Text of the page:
If your organization is like most, using more flexible talent has become business as usual. According to Deloitte, 77 million workers in Europe, India, and the U.S. formally identify themselves as freelancers, and half of employers it surveyed reported a significant number of contractors in their workforce. McKinsey estimate there are 162 million who engage in some sort of gig or freelance work. Staffing Industry Analysts estimated that human cloud revenues rose 65% in 2017.

Clearly, flexible talent is growing at a faster rate than the permanent, employee workforce. This trend means opportunities for companies to add more agility to their resourcing strategy, it opens up access to a growing talent pool and offers significant cost savings. There are many advantages to expanding contingent talent usage, but at the same time, the rise of temp and flexible labor also imposes complexity and challenges to many employers.

For many organizations, contingent labor cost can be a small to significant part of their budget, depending on the size of their flexible workforce. Regardless of the size, many companies fail to adequately control spend, leverage economies of scale, properly manage their supply chain and optimize processes for procuring talent. As a result, they don’t realize the potential for significant savings and efficiency gains even as the non-permanent portion of their labor costs rises. 

When examining costs associated with your contingent workforce, start by identifying your  direct and indirect costs.

Direct costs

These are easily identified. The cost to deploy a temp worker is the hours worked during a specific period, whether daily, weekly or monthly. Often decisions on candidate slates are made strictly on hourly rates, and if all things are equal the lowest rate should be the cost incurred. But as most contingent workforce managers know, the quality of candidates is critical to the organization since it can impact time to productivity, training costs, workforce morale and other factors. Other direct costs may be related to internal resources specifically dedicated to managing contingent resources and technologies such as vendor management systems as well as absenteeism, training, HR support and digital investments.

Indirect costs

Spend outside what is easily tracked can account for a significant portion of the contingent workforce budget. Dedicated managers can account for their time, but what about the hours spent by hiring managers, procurement, legal and other functions when acquiring talent? Vetting suppliers, prolonged hiring times, high turnover, informal training can all add up. Other indirect costs related to workforce administration, shift scheduling and prolonged fill times should be considered.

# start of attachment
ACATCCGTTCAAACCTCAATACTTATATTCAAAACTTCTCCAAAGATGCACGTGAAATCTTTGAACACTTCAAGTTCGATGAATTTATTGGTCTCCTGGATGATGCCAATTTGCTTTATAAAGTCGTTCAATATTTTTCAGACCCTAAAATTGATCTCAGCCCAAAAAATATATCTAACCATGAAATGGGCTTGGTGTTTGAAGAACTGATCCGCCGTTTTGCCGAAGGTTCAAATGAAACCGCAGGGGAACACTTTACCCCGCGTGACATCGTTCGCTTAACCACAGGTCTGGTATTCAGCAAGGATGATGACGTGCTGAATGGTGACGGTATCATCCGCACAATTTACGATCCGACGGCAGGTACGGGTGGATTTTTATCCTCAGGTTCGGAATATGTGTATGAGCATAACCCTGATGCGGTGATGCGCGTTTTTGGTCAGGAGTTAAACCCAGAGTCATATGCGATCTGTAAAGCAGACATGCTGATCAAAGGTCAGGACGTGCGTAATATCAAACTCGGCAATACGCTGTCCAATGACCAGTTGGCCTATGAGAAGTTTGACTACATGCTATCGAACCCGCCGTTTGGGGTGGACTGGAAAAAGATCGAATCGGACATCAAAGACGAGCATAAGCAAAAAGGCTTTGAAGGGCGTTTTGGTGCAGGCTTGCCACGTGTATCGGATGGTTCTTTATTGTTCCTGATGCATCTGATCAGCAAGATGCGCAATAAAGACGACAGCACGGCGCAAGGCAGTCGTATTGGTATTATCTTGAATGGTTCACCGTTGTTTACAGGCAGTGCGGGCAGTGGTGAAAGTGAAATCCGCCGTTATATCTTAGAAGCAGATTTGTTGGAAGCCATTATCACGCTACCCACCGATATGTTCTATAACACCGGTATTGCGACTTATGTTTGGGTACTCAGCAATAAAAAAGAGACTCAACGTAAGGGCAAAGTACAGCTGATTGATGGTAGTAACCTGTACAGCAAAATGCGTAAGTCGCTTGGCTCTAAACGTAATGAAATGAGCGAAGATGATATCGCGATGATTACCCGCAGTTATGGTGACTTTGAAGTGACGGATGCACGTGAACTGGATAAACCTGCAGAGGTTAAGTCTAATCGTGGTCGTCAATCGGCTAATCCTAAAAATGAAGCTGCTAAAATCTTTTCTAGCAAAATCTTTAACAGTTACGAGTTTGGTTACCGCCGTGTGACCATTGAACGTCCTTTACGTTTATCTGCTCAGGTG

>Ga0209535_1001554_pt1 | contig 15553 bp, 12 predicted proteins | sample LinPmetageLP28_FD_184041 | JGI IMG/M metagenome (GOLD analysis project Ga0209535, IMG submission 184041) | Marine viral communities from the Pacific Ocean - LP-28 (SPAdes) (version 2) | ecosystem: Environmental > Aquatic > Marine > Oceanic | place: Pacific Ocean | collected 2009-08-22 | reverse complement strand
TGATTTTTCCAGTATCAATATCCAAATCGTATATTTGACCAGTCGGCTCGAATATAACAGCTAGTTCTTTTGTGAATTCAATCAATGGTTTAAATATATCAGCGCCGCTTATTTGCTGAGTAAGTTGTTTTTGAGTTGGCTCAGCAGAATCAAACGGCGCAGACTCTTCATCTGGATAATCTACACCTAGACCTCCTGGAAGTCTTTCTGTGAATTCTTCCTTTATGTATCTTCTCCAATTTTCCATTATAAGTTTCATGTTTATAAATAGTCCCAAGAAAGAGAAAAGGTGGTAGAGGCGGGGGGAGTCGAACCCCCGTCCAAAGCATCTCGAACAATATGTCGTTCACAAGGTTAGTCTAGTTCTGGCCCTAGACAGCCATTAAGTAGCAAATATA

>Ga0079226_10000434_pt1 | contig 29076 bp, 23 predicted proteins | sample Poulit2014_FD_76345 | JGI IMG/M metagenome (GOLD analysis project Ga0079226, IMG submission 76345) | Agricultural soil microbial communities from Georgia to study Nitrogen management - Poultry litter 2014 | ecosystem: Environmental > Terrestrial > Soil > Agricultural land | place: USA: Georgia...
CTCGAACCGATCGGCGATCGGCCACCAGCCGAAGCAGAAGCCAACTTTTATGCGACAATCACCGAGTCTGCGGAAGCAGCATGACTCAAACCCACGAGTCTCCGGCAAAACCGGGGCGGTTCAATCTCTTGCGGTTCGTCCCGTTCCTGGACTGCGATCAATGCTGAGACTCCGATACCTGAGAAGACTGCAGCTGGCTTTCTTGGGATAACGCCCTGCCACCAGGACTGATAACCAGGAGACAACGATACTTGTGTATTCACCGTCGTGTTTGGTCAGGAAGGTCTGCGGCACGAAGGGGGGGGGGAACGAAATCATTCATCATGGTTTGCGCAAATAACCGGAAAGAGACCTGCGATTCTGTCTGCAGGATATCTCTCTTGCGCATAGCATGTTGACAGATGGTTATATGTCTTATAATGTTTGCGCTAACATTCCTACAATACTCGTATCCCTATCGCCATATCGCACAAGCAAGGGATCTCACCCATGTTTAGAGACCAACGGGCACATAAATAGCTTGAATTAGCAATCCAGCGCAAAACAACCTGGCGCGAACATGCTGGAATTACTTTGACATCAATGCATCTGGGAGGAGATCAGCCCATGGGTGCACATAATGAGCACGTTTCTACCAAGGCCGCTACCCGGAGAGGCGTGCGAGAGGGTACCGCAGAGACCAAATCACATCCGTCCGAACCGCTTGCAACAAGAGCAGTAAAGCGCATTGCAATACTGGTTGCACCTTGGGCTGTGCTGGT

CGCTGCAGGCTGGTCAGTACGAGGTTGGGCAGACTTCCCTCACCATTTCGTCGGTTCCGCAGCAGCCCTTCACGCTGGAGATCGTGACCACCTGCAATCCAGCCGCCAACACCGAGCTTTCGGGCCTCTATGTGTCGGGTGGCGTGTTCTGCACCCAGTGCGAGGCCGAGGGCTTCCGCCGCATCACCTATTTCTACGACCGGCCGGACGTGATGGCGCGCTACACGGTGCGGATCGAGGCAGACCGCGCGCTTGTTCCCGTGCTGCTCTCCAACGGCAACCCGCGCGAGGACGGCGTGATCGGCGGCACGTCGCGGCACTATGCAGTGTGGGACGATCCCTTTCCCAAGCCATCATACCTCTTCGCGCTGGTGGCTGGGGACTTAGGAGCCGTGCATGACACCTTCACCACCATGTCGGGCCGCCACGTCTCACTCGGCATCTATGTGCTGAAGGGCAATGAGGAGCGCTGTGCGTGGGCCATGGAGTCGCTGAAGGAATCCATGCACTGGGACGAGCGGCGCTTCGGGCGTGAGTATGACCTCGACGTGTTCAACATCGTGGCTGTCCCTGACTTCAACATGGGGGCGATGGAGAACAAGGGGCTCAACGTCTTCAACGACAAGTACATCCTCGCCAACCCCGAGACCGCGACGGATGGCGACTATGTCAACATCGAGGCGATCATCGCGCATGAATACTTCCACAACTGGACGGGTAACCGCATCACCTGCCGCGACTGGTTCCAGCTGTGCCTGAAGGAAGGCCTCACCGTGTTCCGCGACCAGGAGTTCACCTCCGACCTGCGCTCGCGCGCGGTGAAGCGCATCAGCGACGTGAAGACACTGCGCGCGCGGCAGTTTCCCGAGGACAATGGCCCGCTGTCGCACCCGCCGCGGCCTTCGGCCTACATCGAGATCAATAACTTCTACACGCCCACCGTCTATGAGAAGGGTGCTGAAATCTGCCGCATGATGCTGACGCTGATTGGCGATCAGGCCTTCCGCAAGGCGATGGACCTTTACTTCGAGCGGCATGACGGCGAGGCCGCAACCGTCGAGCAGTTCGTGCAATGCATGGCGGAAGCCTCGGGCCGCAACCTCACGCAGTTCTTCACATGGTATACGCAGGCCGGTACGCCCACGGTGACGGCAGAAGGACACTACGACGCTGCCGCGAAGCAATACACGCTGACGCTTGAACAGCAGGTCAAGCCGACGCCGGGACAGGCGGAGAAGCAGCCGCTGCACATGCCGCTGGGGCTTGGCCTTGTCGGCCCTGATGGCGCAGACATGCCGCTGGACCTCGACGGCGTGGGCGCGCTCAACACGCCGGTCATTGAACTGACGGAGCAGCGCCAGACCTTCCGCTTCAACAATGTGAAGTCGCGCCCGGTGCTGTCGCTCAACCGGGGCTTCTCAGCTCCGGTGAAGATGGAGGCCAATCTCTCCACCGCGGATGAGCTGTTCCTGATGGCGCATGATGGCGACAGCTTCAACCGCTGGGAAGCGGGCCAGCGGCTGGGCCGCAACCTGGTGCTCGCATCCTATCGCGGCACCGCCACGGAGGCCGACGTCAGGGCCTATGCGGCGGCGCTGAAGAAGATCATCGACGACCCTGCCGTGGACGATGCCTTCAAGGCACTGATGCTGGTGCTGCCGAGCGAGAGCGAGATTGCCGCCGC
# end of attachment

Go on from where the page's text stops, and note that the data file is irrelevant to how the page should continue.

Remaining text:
One important consideration that requires significant resources is regulatory compliance. Whether you dedicate internal personnel or rely on an external partner to check your hiring practices adhere to local and national laws, don’t underestimate the amount of time and expertise required, especially as regulatory agencies increasingly impose rules on independent contracting. Also, communication with suppliers regarding compliance and other matters should be an important checklist item when expanding your contingent workforce.  

Businesses that proactively examine these expenditures will likely have more success identifying gaps and inconsistencies with their workforce management efforts, leading to cost savings and output gains. However, do they have the internal expertise to accomplish this effectively? And can they continuously undertake these analysis to support a sustained contingent workforce program?

Companies that can budget and devote resources are sure to accomplish this, but it takes commitment, change management and executive support to do so. Many organizations are self-sufficient in building a world-class contingent talent workforce, but be aware of the level of internal resources required.

The alternative is seeking out the services of an external partner who can lend expertise, implement process excellence and provide technology guidance. Turnkey solutions can help companies quickly reach their desired state and spend practices, leading to compliant utilization of flexible labor and minimized costs. More importantly, an external partner has extensive experience with organizations like yours so a proven templated approach can be applied. This leads to predictable and desired results.

Should you embrace an external solution, begin with a baseline against which your contingent workforce costs are compared. This will help you develop clear metrics that can be used to structure a continuous improvement process that not only controls spend but also improve time to hire, candidate quality and overall outcomes.   

What model is best for your business? There are a number of options, including an inhouse service provider, a managed service program or payrolled offerings. Choosing the optimal one requires some investigation on your part but you may find providers offering insights on what you may or may not need. The important part to remember is that you undertake a thorough assessment and compare each solution point by point to determine the best fit.

If you would like to learn more about how to reduce your contingent workforce costs, you can download our guide below.

about the author
sandra ebbers
sandra ebbers

sandra ebbers

vp global concept inhouse & large accounts

Sandra is responsible for the implementation of the inhouse concept worldwide. This business concept adds value to large organizations by optimizing their workforce and guiding flex workers in a cost-efficient way of working.

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